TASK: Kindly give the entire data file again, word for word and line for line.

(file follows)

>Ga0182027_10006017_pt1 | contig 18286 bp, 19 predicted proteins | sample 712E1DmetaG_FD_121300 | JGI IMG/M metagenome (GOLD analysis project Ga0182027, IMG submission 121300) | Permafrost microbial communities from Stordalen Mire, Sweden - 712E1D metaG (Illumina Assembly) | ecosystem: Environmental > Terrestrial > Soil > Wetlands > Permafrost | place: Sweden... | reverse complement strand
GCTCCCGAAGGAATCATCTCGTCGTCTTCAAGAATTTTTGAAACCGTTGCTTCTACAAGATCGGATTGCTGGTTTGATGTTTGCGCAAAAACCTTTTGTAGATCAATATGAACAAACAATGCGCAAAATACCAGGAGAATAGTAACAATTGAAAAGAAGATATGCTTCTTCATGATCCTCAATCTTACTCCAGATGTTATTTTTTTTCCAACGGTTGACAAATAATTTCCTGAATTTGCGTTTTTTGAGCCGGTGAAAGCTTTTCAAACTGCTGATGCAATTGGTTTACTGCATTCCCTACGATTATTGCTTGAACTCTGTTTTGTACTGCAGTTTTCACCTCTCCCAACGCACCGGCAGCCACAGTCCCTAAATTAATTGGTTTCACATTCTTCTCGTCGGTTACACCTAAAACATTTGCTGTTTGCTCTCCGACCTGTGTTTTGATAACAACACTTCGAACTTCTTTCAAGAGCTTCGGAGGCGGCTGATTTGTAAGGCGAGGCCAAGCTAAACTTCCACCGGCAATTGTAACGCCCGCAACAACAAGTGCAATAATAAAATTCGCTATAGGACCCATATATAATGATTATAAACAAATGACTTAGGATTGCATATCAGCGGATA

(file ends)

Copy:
>Ga0182027_10006017_pt1 | contig 18286 bp, 19 predicted proteins | sample 712E1DmetaG_FD_121300 | JGI IMG/M metagenome (GOLD analysis project Ga0182027, IMG submission 121300) | Permafrost microbial communities from Stordalen Mire, Sweden - 712E1D metaG (Illumina Assembly) | ecosystem: Environmental > Terrestrial > Soil > Wetlands > Permafrost | place: Sweden... | reverse complement strand
GCTCCCGAAGGAATCATCTCGTCGTCTTCAAGAATTTTTGAAACCGTTGCTTCTACAAGATCGGATTGCTGGTTTGATGTTTGCGCAAAAACCTTTTGTAGATCAATATGAACAAACAATGCGCAAAATACCAGGAGAATAGTAACAATTGAAAAGAAGATATGCTTCTTCATGATCCTCAATCTTACTCCAGATGTTATTTTTTTTCCAACGGTTGACAAATAATTTCCTGAATTTGCGTTTTTTGAGCCGGTGAAAGCTTTTCAAACTGCTGATGCAATTGGTTTACTGCATTCCCTACGATTATTGCTTGAACTCTGTTTTGTACTGCAGTTTTCACCTCTCCCAACGCACCGGCAGCCACAGTCCCTAAATTAATTGGTTTCACATTCTTCTCGTCGGTTACACCTAAAACATTTGCTGTTTGCTCTCCGACCTGTGTTTTGATAACAACACTTCGAACTTCTTTCAAGAGCTTCGGAGGCGGCTGATTTGTAAGGCGAGGCCAAGCTAAACTTCCACCGGCAATTGTAACGCCCGCAACAACAAGTGCAATAATAAAATTCGCTATAGGACCCATATATAATGATTATAAACAAATGACTTAGGATTGCATATCAGCGGATA